Across the board, callbacks were higher for younger applicants than for older applicants, consistent with age discrimination in hiring, in every job category. And discrimination was worse just before retirement age. Moreover, women experienced more age discrimination than men: female applicants to administrative and sales jobs showed a large and steadily decreasing decline in callbacks with age. For men, the young-old difference was substantial but smaller, and middle-aged men in sales and janitorial services got a break, getting called back as often as younger men.

Two additional points are key. First, although methods have improved over time, findings are consistent ( Farber et al., 2017 ; Lahey, 2008 ; Riach and Rich, 2010 , 2006 ; Bendick et al., 1999 ; Bendick et al., 1997 ); a sizable body of work indicates age discrimination.

Second, age discrimination against older women is consistently higher than that for older men ( Farber et al., 2017 ; Lahey, 2008 ). Several factors might contribute. Judgments based on appearance favor the young, for both genders, but women pay a higher price for an aging appearance (e.g., Deutsch et al., 1986 ), and gender roles emphasize appearance more for women ( Jackson, 1992 ) than for men. In job descriptions posted on Internet job boards in China and Mexico, employers often expressed preferences for workers based on age and sex ( Hellester et al., 2020 ; Kuhn and Shen, 2013 ). This research found a twist: greater preference toward women in job descriptions seeking young workers, and for men in job descriptions seeking older workers.

Generally, older women are in a bind regarding employment discrimination, because age discrimination is worse for them ( Lahey and Oxley, 2021 ; Burn et al., 2020 ), but they cannot generally have straightforward recourse to both age and sex discrimination laws at once. Age discrimination laws do less to protect older women than older men ( McLaughlin, 2020 ).

A parallel dilemma faces older Black Americans, who have worse economic outcomes than older White Americans; part of this gap reflects current job prospects. To the extent that racial and age discrimination combine, the ADEA limits enforcement where age is one of multiple factors ( Delaney and Lahey, 2019 ). Clearly, more work needs to examine the intersections of gender and race with age, given the stronger age discrimination experienced by older women and by older minorities.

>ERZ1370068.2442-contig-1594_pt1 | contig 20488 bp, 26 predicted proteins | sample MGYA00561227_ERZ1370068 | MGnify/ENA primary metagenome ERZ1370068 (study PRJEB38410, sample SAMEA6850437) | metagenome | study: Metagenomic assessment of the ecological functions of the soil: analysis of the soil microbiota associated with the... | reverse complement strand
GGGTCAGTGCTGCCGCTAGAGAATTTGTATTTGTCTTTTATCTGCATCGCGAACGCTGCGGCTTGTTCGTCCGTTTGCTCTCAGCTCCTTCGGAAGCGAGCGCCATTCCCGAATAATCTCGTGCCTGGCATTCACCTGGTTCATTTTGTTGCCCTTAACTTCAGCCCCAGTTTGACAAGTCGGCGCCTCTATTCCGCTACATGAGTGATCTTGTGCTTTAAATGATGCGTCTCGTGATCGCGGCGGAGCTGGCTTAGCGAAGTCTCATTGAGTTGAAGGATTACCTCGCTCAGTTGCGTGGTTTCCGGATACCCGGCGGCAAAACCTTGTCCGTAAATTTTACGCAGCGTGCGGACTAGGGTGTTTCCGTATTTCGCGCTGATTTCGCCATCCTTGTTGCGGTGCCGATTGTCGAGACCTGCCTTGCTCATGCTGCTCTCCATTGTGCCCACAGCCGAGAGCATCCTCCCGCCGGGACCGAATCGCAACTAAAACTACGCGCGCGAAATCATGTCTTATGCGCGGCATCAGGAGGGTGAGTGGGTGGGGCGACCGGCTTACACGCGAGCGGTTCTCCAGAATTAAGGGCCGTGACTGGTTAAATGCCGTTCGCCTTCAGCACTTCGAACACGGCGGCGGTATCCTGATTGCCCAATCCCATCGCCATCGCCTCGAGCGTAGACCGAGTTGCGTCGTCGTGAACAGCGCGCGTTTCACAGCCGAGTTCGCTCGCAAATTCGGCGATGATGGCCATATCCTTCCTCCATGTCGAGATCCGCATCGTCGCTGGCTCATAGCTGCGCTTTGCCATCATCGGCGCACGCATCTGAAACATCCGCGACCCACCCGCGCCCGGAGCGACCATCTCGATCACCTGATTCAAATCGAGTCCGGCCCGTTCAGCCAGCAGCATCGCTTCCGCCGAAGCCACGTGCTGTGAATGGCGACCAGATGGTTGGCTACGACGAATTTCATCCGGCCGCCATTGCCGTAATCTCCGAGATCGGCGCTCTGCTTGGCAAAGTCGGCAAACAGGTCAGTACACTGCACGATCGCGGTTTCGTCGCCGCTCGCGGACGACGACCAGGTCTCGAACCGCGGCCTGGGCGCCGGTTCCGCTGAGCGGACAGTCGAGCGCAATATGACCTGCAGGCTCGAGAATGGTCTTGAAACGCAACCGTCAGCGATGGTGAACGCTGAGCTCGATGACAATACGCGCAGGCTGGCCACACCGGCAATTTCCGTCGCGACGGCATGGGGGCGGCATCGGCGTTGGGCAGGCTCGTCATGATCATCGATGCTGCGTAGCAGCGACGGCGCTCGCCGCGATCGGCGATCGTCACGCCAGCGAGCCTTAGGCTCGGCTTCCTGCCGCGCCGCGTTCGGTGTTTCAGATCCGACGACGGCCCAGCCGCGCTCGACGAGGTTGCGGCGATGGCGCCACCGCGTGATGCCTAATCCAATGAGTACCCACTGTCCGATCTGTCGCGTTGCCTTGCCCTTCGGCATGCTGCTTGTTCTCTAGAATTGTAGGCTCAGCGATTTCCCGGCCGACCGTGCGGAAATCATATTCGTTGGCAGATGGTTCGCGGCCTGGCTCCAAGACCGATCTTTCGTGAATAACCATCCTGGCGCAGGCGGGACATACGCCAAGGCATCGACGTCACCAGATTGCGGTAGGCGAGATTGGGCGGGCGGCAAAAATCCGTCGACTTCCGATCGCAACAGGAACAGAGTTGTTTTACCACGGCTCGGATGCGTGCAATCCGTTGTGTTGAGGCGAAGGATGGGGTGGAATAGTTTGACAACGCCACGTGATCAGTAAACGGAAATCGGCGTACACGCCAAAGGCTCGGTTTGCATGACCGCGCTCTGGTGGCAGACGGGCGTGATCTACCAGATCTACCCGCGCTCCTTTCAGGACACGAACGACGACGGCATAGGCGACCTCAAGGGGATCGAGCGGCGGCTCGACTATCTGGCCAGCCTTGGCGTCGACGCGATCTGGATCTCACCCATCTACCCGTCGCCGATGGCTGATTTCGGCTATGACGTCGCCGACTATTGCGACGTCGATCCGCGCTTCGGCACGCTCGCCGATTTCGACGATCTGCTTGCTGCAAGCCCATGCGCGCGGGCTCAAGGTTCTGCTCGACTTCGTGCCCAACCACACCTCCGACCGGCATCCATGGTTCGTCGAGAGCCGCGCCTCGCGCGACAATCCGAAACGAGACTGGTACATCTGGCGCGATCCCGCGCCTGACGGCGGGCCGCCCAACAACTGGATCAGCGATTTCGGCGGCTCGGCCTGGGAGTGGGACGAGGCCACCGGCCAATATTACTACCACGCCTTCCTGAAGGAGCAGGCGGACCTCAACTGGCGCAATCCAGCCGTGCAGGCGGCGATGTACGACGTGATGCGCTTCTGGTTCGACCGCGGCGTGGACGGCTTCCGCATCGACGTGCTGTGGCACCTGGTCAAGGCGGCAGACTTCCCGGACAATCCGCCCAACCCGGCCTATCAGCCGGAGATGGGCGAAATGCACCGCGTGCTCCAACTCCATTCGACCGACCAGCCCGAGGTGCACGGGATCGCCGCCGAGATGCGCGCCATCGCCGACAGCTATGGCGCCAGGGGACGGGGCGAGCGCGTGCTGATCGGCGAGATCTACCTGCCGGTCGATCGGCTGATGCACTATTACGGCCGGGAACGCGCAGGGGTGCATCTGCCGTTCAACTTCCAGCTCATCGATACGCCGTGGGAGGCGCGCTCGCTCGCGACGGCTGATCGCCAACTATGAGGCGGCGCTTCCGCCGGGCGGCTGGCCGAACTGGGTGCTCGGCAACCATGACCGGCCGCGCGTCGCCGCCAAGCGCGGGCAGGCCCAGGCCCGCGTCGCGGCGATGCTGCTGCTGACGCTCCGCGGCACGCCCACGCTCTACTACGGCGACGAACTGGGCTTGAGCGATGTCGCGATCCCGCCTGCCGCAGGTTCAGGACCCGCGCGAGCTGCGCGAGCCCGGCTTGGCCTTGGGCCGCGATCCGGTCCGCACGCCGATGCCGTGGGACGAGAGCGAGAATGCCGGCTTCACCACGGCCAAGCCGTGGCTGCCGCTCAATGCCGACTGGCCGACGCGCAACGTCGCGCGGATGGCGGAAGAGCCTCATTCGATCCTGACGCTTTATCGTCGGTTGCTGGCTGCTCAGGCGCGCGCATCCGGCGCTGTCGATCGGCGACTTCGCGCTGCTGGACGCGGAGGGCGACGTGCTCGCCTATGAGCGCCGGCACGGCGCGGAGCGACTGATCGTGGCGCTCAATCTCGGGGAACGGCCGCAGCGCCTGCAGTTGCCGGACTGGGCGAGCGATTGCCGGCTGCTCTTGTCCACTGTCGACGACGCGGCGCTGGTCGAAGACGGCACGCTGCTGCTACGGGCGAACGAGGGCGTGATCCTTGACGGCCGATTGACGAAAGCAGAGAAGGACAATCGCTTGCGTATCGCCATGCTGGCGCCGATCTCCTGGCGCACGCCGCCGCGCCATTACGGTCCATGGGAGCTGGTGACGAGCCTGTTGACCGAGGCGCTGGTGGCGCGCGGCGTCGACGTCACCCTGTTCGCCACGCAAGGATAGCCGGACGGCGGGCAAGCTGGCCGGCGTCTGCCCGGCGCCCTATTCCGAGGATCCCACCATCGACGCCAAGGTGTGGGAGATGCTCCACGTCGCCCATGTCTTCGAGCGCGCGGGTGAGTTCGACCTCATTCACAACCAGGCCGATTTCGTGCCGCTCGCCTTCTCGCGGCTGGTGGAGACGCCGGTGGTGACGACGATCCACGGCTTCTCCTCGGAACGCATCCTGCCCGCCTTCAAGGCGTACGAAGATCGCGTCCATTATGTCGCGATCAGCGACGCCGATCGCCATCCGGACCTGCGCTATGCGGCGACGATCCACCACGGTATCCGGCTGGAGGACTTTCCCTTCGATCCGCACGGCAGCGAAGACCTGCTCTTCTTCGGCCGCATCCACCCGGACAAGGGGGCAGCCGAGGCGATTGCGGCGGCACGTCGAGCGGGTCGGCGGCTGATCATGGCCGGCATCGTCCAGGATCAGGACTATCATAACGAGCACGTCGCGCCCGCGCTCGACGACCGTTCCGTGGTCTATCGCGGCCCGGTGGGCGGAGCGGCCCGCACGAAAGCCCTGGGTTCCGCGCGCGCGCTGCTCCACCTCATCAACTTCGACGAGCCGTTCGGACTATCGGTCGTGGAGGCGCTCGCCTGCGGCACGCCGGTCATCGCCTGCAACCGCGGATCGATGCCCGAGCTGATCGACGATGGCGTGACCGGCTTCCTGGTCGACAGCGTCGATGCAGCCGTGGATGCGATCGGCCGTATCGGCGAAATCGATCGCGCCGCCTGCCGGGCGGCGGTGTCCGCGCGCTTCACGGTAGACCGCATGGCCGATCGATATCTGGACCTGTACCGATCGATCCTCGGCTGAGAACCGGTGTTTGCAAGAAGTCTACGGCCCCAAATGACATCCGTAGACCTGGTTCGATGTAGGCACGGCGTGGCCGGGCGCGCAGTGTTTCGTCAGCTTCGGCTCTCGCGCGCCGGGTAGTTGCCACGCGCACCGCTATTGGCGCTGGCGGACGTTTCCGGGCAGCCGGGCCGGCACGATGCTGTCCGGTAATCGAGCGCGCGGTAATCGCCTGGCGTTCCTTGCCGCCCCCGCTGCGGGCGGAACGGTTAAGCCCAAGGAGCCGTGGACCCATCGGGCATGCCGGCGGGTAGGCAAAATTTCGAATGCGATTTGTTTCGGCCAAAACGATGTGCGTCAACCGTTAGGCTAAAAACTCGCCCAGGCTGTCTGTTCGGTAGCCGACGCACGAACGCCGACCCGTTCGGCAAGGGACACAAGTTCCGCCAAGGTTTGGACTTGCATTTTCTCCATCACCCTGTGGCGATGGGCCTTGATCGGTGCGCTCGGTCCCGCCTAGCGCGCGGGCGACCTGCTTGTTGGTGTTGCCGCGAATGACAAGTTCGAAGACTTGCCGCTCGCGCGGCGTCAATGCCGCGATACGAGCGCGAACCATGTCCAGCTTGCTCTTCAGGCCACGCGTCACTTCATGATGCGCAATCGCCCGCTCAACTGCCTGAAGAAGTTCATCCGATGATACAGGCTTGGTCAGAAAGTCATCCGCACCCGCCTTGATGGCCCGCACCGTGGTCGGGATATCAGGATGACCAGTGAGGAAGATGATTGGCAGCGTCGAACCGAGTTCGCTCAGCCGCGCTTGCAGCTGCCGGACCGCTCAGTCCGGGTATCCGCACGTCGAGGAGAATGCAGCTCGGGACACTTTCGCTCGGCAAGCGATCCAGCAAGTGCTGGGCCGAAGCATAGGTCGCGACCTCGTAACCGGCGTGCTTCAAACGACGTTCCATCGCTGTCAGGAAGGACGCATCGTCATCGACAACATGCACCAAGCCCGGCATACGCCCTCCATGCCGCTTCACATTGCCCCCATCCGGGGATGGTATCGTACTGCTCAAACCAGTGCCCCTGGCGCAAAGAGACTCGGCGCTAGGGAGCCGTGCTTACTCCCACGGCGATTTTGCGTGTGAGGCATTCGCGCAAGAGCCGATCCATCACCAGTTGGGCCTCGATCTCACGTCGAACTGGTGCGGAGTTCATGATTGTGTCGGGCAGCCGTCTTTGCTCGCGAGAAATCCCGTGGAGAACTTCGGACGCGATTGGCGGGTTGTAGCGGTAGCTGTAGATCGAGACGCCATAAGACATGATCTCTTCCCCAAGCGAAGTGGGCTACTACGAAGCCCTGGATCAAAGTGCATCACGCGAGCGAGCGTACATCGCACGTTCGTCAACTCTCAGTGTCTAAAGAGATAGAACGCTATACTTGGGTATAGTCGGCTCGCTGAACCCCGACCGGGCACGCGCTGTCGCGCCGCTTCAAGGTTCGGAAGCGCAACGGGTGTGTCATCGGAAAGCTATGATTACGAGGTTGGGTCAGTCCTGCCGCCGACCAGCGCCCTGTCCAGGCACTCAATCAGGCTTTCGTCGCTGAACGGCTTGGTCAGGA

Stereotypes about Older Workers Affect Demand

Older workers may be targets of stereotypes about their skills or abilities on average (reviewed earlier), or what labor economists might refer to instead as statistical discrimination, which in this case refers to assumptions about the average abilities of older workers that are applied to all older workers.

What we do not know from this literature, however, is how these stereotypes affect demand for older workers in the actual labor market. A large-scale correspondence study of age discrimination, which provided experimental measures of discrimination across thousands of employers, was combined with a computational linguistics analysis of the text of the job ads from this study ( Burn et al., 2020 ). The aim was to ask whether employers who use more age-related stereotypes in their job ads—especially negative stereotypes about older workers—are more likely to discriminate against older workers in hiring.

This could happen for two reasons, both consistent with lower demand for older workers. Employers who are predisposed to discriminate could signal their preference for younger workers by using job-description language that conveys positive young-person stereotypes. This might then discourage older workers from applying in the first place, concealing any age bias in the hiring process. This process could reflect taste-for-discrimination (employer animosity) or statistical discrimination (stereotypical belief about the group average). Another possibility is that employers could assume, based on their belief in stereotypes about older workers, that older workers will be less able to meet the advertised job requirements. In that case, these beliefs would clearly reflect statistical discrimination and could shape not only the job-description language and pool of applicants, but also the probability that older workers would receive a callback when they apply.

Job ads’ age stereotypic language (see section above on Stereotype Content) is related to fewer callbacks for older applicants—across both jobs and genders ( Burn et al., 2020 ). The ageist language about both men and women describes the required (youthful) personality for the job. For men, the ageist descriptions also refer to robust health and cutting-edge skills. Research needs to extend these findings across race and cultures to better understand how cultural understandings of age may affect these outcomes.

Conclusions about Labor Market Demand